Confused about “the cloud”? You’re not alone. Still, believe it or not, we may be nearing that point where we’re finished defining it and are moving into some clearly understood efforts and approaches. Perhaps IT managers can finally stop going to every workshop or conference on “virtual teams” or “whatever-as-a-Service” (the first was probably SaaS, Software as a Service).
We’ll call that the good news. And the bad? The cloud computing options are seemingly limitless. That a list of just the “top firms” in cloud computing runs to 100 is a sign of just how big this latest top-down paradigm shift might be. For now, though, the whole thing still seems big and a bit unwieldy – and hard to explain in the desktop computing vocabulary most people have learned via basic home and office use.
The real problem with “the cloud”
There is a dizzying array of activities surrounding “the cloud,” but that’s not really the problem – having choices is a good thing. But it gets complicated when you have to decide on vendors, choose commercial vs. open-source solutions, ensure the “portability” of applications among various clouds and so on. For individuals and firms exclusively using the Mac Pro or other Macs, Apple has a top-down solution in iCloud. But for PC users and mixed environments (like most companies), it can be messy.
Running a business has never been more complicated than it is now. Everyone is talking about “cloud projects” but your IT manager (or outsourced service) spends 70-80% of the time (and budget) just keeping things running. Now, if you’re a small post-production firm handling your own IT you may be comfortable with high-tech gear like a Xserve RAID rental but confused by all these cloud offerings. And it’s expensive to acquire the right skills whether you promote internally, retrain, cross-train, get a consultant or hire a full-time expert.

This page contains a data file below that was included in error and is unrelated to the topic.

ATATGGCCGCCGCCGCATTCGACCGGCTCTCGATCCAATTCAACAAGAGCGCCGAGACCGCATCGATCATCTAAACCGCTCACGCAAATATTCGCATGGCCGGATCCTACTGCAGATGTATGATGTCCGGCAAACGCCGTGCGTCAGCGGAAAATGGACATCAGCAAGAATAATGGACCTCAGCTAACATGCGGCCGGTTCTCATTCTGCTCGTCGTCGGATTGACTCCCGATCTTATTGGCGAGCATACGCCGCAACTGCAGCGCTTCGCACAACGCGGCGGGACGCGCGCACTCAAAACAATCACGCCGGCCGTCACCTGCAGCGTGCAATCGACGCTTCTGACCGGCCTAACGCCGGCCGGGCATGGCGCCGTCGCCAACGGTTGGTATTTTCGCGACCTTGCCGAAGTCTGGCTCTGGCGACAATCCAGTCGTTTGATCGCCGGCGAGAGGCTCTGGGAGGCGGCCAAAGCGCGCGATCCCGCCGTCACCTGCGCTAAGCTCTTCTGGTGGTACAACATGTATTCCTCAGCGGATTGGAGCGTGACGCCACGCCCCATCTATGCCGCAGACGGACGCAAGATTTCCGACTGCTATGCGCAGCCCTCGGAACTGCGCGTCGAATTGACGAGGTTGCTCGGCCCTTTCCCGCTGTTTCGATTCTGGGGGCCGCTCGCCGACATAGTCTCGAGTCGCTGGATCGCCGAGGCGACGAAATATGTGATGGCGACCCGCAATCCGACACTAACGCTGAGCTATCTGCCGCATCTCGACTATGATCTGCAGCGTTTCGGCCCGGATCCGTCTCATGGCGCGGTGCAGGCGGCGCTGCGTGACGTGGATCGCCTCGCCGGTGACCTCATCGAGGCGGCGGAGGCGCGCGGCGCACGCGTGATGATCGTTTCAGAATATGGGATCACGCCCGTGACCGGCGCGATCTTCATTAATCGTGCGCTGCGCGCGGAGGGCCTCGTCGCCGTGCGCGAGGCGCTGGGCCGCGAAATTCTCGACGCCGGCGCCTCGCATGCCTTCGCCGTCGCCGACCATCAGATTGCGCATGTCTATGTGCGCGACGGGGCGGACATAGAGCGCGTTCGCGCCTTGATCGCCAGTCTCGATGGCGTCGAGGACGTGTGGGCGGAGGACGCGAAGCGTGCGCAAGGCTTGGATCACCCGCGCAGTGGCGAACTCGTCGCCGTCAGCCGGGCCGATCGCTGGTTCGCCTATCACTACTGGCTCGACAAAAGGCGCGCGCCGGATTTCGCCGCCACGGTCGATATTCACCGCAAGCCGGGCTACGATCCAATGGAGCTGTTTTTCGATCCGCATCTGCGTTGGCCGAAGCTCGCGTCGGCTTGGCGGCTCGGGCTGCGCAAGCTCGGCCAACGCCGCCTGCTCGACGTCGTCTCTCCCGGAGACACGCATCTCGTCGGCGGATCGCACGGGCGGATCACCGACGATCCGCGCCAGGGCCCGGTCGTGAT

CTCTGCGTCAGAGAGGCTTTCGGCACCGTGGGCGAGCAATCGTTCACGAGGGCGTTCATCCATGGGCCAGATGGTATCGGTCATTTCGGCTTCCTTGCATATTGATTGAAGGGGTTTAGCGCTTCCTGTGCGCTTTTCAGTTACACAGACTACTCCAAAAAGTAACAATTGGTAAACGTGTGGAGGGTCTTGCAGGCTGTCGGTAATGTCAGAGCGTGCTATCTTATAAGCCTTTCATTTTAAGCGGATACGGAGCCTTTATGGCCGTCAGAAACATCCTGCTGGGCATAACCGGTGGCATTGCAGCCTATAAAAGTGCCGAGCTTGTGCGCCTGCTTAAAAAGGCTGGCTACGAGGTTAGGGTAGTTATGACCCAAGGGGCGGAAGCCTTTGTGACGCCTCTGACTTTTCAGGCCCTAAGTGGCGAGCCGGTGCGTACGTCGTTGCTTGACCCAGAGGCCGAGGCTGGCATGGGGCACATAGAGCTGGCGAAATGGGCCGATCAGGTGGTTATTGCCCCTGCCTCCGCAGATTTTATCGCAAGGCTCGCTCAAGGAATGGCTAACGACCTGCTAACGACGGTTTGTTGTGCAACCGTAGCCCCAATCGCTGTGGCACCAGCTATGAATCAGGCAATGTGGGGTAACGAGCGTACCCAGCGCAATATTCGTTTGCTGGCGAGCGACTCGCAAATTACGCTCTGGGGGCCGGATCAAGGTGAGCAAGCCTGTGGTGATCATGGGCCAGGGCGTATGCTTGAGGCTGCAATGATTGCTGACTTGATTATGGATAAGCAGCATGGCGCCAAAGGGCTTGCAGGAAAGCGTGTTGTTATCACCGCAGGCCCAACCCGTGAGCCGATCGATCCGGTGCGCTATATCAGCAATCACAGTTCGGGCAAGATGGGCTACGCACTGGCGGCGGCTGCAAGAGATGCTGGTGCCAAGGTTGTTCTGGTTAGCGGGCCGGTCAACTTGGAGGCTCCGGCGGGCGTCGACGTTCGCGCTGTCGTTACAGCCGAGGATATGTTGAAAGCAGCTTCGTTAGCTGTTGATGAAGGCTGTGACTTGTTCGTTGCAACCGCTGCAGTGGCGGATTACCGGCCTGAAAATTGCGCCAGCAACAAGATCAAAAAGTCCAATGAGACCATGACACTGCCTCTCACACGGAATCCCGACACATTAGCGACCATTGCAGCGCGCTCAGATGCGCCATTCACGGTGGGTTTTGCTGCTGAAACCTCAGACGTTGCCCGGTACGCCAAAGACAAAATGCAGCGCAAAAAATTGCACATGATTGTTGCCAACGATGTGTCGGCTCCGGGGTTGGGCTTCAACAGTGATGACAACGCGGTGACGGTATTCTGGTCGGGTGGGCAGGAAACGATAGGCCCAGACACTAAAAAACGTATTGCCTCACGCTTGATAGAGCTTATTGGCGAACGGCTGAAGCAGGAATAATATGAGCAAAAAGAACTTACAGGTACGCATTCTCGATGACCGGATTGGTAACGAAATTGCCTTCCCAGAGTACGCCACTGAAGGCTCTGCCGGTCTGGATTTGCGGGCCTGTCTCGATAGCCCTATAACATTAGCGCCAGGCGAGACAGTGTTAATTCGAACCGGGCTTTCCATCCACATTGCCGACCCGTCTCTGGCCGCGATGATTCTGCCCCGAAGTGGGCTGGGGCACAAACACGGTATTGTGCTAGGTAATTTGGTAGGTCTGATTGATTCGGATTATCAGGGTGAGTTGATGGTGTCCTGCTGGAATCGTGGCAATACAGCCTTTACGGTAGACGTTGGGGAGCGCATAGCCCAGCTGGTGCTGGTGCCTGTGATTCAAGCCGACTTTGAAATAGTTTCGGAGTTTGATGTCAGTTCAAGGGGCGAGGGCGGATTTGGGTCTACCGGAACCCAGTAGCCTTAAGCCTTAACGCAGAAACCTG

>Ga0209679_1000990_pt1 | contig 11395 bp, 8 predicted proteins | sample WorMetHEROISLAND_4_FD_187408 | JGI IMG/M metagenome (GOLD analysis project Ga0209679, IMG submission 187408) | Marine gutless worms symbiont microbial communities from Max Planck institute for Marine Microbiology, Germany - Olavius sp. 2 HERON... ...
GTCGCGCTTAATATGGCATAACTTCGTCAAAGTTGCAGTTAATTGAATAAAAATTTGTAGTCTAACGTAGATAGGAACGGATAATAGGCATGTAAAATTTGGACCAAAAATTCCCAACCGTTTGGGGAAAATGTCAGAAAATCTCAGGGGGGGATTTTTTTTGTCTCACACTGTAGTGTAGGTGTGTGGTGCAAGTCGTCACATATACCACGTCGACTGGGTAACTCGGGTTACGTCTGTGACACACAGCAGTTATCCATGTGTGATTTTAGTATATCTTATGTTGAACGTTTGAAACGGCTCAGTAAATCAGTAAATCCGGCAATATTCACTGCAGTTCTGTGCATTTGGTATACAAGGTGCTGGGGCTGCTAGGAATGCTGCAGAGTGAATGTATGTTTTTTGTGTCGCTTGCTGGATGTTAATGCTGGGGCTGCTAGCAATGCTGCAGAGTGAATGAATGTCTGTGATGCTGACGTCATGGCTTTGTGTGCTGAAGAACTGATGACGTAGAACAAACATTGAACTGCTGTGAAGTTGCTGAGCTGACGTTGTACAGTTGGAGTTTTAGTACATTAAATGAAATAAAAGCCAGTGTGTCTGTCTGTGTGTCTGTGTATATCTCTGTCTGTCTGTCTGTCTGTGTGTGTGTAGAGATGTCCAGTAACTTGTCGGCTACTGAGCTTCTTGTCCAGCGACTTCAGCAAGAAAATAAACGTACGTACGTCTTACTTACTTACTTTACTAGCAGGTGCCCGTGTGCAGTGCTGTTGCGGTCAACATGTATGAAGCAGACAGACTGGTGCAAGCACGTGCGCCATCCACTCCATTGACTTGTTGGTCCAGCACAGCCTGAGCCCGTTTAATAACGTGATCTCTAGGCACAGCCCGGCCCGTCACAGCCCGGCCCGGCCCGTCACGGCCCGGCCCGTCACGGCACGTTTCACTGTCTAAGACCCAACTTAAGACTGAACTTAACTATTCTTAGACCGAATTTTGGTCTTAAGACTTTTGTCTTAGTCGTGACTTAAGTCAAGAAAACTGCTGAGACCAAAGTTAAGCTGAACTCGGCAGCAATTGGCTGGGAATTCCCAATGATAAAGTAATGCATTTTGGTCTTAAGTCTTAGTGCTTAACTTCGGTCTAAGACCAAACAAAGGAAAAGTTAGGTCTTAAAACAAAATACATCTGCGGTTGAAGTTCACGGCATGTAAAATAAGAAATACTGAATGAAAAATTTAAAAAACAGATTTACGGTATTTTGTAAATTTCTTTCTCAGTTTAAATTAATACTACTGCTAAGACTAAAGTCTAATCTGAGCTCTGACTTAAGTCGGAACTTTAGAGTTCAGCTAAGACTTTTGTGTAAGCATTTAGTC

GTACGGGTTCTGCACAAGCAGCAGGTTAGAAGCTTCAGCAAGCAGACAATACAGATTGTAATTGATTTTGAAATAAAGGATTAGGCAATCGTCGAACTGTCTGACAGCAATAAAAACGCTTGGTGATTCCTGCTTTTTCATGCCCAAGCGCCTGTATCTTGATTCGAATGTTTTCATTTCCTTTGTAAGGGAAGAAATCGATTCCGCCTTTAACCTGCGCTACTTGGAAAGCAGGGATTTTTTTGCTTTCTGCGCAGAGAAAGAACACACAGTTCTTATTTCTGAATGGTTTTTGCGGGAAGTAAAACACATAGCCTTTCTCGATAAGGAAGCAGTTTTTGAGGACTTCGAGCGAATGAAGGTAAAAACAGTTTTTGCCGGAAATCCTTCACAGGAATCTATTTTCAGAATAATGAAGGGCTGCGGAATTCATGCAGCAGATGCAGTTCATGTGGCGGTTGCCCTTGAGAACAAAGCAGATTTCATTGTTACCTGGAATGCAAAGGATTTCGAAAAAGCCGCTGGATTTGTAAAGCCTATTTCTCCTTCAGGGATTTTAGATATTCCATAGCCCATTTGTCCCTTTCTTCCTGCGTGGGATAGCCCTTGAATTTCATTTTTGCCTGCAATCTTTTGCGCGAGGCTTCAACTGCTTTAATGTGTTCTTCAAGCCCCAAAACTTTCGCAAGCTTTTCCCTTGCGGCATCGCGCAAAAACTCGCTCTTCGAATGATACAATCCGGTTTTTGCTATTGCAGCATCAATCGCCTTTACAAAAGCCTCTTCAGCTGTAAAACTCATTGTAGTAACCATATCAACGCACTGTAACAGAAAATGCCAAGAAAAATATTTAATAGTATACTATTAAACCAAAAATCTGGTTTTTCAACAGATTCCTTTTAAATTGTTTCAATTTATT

Public or private?
For larger firms a Private Cloud may be worth a look, so study the best practices of current Public Cloud operators like Netflix to see what you can implement. And it’s not just about what happens in the office. If you outfit your conference team with iPad rentals you’ll want access to your cloud for PDF brochures and other data. Universal access is one of the main reasons to have a cloud.
From chaos and confusion comes opportunity, as long as you’re open to change, new ideas and an incremental (read “cautious”) approach. We’re experiencing an historic change in computing and communications that will affect businesses on many levels. How inventors, vendors, businesses and individuals handle the challenges will chart the course of IT for the next decade or two. It should be interesting!